The combination treatment of bensulide plus pendimethalin also had an effect on onion density in 1999. Stand counts for the combination treatment were lower than the untreated control in fields 3 and 4, and lower than DCPA in fields 1 through 5. In the worst case, onion density was reduced by 31%. Onion density was also lower than the low rate of bensulide alone in fields 1 and 4, but higher in field 2.
Onion density in the untreated control plots was equivalent to that in the DCPA treatment in 9 of the 12 field experiments (table 3). Weed densities were probably relatively low in these fields, or the postemergence herbicide treatments applied by the growers were very effective against the species of weeds present. Rubin (1990) noted that effective weed control accomplished early in the growing cycle, after onions and weeds have germinated but before they start to compete, can result in normal crop yields. However, in 3 fields (fields 1, 4 and 5) in 1999, onion density was 10% to 28% lower in the untreated control plots than in the DCPA treatment. Neither weed density nor the efficacy of post-emergence herbicides in the untreated control plots was measured, so the reason for lower onion density is not clear. These results demonstrate the value of a preemergence herbicide in these cases. Since weed densities and species compositions are seldom known before planting, preemergence herbicides typically have value to help ensure optimal crop density.
We cannot explain the reason for stand loss in some of the 1999 fields and none of the 1998 fields, but weather has typically been the culprit. Soil type, especially texture, and soil salinity were evaluated as possible explanations, but no reasonable connection was apparent. A reduced crop stand does not always equal a reduced yield, since onions compensate to some extent by producing larger bulbs. However, there can be an effect on quality and marketability of the bulbs if the stand is uneven.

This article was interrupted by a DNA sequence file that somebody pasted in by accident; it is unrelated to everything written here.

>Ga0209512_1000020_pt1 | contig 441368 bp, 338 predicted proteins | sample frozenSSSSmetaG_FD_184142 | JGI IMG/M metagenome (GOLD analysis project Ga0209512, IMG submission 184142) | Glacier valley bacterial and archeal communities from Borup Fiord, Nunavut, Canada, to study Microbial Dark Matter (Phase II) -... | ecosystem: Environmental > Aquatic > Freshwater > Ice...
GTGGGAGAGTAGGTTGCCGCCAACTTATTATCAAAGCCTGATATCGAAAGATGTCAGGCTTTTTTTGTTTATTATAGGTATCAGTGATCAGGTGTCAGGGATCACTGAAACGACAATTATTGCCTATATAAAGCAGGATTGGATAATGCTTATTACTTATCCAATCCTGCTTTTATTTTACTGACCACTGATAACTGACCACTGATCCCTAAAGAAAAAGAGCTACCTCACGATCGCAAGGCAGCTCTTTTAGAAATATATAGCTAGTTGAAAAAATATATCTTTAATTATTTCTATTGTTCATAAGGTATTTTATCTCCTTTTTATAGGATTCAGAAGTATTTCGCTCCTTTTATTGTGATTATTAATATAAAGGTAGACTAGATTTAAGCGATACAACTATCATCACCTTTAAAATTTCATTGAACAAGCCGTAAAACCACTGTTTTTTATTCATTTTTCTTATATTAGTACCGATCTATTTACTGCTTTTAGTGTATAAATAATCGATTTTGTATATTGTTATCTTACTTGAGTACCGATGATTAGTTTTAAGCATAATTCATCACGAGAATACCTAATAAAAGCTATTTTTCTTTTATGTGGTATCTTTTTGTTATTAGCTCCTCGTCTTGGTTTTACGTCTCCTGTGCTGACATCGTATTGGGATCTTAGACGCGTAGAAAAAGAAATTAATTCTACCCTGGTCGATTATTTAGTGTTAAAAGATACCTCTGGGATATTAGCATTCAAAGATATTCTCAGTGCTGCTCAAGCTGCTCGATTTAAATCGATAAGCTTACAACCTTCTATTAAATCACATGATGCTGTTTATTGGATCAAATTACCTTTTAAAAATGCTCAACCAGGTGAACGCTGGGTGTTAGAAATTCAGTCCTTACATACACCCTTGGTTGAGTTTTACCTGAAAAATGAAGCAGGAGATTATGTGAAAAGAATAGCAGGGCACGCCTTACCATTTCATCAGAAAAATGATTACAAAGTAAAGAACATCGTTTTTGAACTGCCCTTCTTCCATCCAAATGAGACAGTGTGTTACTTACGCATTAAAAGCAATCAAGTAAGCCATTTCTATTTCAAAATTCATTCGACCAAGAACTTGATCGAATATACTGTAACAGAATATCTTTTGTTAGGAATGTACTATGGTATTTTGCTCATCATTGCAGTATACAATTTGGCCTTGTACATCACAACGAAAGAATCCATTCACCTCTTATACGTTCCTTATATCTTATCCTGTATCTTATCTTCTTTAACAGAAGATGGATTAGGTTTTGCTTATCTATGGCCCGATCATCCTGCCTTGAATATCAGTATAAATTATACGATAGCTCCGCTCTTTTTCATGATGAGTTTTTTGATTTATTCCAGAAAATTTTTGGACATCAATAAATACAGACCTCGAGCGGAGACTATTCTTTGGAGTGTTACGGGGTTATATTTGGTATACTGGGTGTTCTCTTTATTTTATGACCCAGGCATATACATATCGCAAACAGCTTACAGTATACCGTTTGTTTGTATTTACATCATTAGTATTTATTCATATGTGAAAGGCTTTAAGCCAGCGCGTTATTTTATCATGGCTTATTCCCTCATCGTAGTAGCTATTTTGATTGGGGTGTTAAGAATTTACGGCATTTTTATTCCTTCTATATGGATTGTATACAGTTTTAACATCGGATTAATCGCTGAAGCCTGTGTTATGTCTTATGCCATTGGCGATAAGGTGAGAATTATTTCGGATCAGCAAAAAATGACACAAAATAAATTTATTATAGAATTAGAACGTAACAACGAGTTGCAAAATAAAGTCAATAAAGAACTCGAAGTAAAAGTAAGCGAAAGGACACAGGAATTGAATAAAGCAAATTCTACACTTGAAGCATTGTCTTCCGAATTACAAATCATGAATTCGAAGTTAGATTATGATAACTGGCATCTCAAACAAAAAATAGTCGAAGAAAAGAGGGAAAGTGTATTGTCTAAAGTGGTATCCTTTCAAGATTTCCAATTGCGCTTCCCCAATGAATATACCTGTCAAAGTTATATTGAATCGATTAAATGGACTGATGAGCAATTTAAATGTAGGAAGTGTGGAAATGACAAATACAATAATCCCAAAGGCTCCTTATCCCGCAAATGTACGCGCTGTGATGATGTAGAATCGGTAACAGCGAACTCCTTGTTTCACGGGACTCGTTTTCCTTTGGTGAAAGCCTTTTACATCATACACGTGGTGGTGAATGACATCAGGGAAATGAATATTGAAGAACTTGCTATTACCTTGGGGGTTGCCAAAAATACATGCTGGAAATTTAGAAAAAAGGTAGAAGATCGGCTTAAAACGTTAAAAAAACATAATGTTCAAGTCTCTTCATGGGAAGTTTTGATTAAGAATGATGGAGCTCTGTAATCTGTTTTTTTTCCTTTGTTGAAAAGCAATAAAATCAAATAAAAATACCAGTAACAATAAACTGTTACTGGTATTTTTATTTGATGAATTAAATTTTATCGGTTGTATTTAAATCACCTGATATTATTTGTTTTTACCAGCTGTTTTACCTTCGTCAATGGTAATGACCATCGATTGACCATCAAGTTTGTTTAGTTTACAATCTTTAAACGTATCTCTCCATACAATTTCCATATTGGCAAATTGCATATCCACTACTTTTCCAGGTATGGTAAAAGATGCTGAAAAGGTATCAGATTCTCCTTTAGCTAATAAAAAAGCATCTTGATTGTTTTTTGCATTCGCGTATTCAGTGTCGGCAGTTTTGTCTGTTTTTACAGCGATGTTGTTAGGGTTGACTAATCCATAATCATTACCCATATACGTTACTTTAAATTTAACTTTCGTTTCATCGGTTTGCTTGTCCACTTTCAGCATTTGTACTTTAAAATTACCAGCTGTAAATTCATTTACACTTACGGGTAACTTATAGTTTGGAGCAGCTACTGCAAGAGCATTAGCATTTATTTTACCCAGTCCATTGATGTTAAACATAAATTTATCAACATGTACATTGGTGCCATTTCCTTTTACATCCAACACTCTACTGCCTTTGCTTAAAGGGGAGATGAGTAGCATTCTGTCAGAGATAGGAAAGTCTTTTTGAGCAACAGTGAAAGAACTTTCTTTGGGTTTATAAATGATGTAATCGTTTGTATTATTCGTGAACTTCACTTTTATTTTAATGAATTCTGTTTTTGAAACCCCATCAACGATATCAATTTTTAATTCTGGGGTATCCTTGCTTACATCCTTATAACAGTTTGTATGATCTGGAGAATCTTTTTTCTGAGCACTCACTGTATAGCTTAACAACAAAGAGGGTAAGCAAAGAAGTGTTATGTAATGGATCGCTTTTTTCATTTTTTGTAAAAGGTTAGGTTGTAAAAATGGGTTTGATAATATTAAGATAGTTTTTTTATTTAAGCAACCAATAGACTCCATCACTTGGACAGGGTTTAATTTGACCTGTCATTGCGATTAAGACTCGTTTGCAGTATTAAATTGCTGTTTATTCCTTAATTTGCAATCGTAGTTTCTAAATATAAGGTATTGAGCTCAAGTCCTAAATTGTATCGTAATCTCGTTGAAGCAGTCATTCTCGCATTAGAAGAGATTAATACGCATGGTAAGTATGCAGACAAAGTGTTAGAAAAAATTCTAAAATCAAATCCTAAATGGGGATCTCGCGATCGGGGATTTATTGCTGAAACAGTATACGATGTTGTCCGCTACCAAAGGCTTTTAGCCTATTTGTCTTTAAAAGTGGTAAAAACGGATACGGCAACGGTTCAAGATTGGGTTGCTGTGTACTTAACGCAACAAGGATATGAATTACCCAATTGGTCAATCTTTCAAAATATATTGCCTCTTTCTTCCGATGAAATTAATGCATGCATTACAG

In six of the nine fields where we obtained yield data, there was no statistical difference in crop yield between treatments and the untreated control (table 4). This lack of yield difference may also be due to the fact that weed densities in these trials were low and/or postemergence herbicide treatments were effective enough to prevent yield loss. In 1999, onion yield from the two bensulide alone treatments in field 2 were significantly lower than the other treatments, including the untreated control. The cause of this yield loss may be onion density reductions caused by the herbicide early in the season. Also, in this field there were high populations of little mallow and London rocket, which were not controlled by the bensulide. In the other four 1999 experiments, herbicide use did not raise or lower yield compared to the untreated control.
Onion yield in the combination treatments of bensulide plus pendimethalin was equivalent to that in the DCPA plots in all of the fields in both years. Lack of a preemergence herbicide in fields 4 and 5 in 1998 apparently resulted in reduced yield in the untreated control plots, even though onion density was not affected in these treatments.
Alternatives to DCPA
DCPA has been an excellent preemergence herbicide for onions; results of these 12 field experiments are further evidence of that fact. However, if it is no longer available, alternatives are needed. Bensulide has been registered for onions for several years, but use has been limited because of two problems illustrated by these trials. One is the lack of broad-spectrum weed control and the other is the tendency to injure onions and affect onion stand. The combination treatment of bensulide and pendimethalin shows promise as a substitute for DCPA. However, these results are currently valid only for onion production in the low desert areas of California; they need to be duplicated in other areas and under different environmental conditions to encourage widespread adoption of this treatment. In addition, several newer herbicides that have more desirable environmental and toxicological characteristics than these old herbicides as identified by the U.S. Environmental Protection Agency are being tested in a variety of locations in California.